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Re:[teacherartexchange] middle school color theory


From: Marvin Bartel (marvinpb_at_TeacherArtExchange)
Date: Mon Sep 22 2008 - 11:13:19 PDT

I enjoy learning things by doing new and useful things myself. I think my students also like to learn that way.

To give them a bit of confidence, I have them do one or two small experiments with paint before they start anything else. When they see the result of putting a any two colors together, they are ready to go at any age from K onward.

I find that kids enjoy learning color while painting. I dump out a big pile of stuff for them to pick from and arrange. I do it during cool weather so we can make soups and salads from all the secondary colored produce after they finish their paintings. Groups of about three or four arrange something to paint. The things that I give them to arrange have very few primary colors. I supply only primary colored and black and white paints. Their arrangements have to include overlapping. They have to enlarge enough to fill the sheet and extend off a bit at a few places. They are accustomed to using viewfinders to help with this. They have to decide if it should be on a vertical, horizontal paper, or square. The assignment is to paint what they see in their own arrangements. I help them set up lighting and backdrops if needed for tonal interest. A bit of light pencil sketching helps them figure out the arrangement. They use sighting to get proportions. Sometimes I ask them to us
 e a pencil to outline the highlights and other tonal variations caused by lighting (in order to get them to notice more). If it is a transparent medium, the pencil can be erased after it dries. Tasting and smelling the subject matter adds motivation.

They may use no colors without mixing them. I ask lots of specific questions while they work. As I see what they are doing, I am constantly reminded of more questions that I need to be asking to get them to notice more things and solve more problems. The questions get them to notice new stuff. I forbid myself from giving any answers or suggestions. No color wheel or color charts are visible in the room. It is such a great cat and mouse learning game. They learn how to experiment and figure out how to make every color. I enjoy their debates about brown and other more complex tints and shades (my questions use as much technical terminology as I can think of). They get smarter by solving problems than by getting answers from me. Sometimes I ask them to paint the background (negative spaces) first. I find that changing their habits of work really brings out greater awareness of overall composition. After painting the objects, they may go back and modify the background in respon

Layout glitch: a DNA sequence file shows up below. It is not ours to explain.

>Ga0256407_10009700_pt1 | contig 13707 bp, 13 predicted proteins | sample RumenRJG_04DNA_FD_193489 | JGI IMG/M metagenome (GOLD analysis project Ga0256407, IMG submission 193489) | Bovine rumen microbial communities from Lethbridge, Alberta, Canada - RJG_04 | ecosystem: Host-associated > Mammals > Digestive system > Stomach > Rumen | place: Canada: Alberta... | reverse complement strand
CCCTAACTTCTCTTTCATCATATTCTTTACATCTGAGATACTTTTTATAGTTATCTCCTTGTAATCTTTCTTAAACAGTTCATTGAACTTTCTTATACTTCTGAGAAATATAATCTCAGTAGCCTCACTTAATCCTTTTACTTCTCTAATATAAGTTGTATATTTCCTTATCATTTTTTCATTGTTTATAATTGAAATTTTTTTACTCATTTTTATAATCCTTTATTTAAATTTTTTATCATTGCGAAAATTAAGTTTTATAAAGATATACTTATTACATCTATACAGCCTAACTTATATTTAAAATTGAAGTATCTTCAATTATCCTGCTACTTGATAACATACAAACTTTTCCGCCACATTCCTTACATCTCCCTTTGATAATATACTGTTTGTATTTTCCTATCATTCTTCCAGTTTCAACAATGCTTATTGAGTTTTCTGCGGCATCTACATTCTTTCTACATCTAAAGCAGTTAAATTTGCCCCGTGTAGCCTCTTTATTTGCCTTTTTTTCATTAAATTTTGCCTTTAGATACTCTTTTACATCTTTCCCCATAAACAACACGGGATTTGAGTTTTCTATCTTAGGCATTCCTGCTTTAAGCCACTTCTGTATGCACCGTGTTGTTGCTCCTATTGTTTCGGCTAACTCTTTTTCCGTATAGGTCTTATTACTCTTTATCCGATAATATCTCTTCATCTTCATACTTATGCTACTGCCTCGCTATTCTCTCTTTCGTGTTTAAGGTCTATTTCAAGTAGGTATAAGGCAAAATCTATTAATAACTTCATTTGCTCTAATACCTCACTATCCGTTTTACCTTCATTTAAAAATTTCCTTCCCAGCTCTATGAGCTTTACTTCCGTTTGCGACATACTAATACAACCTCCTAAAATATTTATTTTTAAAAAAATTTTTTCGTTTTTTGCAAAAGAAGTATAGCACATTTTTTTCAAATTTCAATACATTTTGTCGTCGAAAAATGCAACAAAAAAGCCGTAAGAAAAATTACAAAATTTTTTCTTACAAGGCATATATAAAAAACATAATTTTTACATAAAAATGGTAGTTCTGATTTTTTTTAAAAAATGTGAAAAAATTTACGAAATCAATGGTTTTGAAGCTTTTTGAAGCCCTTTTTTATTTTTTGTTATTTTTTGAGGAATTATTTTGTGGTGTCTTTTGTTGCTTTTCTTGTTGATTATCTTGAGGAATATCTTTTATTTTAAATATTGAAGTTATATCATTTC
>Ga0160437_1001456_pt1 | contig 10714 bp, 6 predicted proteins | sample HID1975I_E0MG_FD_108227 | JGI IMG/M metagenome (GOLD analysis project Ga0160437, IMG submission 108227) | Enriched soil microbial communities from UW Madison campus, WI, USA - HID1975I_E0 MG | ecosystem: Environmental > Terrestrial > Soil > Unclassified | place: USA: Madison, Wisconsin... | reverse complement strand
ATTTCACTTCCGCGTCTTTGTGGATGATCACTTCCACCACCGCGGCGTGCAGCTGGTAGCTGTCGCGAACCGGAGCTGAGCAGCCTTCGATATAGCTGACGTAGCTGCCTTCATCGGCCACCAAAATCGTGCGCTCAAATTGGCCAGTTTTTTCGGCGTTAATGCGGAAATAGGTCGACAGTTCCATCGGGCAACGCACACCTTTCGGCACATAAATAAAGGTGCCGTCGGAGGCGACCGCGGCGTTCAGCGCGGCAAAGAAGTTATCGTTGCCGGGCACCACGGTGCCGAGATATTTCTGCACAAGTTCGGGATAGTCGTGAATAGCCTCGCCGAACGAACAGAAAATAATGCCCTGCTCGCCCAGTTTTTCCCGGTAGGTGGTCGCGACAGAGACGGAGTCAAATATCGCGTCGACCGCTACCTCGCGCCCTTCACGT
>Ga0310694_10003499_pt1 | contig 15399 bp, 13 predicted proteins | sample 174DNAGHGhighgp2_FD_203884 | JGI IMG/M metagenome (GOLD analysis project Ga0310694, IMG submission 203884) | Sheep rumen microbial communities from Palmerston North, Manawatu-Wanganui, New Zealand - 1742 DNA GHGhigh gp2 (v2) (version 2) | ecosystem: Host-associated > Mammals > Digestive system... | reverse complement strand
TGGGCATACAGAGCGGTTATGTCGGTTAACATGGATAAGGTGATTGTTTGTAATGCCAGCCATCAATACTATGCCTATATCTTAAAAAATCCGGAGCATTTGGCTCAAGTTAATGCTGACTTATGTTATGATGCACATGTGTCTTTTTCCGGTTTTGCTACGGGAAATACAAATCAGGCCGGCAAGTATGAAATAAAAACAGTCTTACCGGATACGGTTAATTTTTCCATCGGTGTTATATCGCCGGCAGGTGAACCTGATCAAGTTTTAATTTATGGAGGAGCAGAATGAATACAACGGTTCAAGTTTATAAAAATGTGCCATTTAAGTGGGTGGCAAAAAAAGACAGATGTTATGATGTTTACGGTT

se to what has happened after the objects are added.

This web page shows a vegetable painting. Scroll down the page.

Other things about color are fun to learn using collage with colored papers to create a relationship composition. These are totally abstract with no recognizable subjects. Titles might be: The emotional stuff between my four best friends and me. How our family arrangement works. I assure them that I will not ask for personal verbal narratives of these.

Critique sessions can also become fun cat and mouse learning games. Possibly over half of learning is lost when we skip critique discussions. I want to remember to keep them positive, as analytical as possible, and use questions as the primary way to guide the discussion. We use critiques learn to read art. I find that preliminary writing on some questions gets students talking more confidently.

To assure ourselves that that standards are being fulfilled, students can be tested at end of the learning experiences unit while they are looking at an appropriate famous painting. They should be able to give some ideas about the color theory that they think that the artist used. To make the test easier, allow them to have their primary colors and neutrals with which to experiment as they answer the test questions about the famous painting. Using the technical terms in the test helps them understand that we need words to communicate meaning when we talk just like artist need to know about colors in order communicate when they paint.


"We need to remember that we are created creative and can invent new scenarios as frequently as they are needed." -- Maya Angelou

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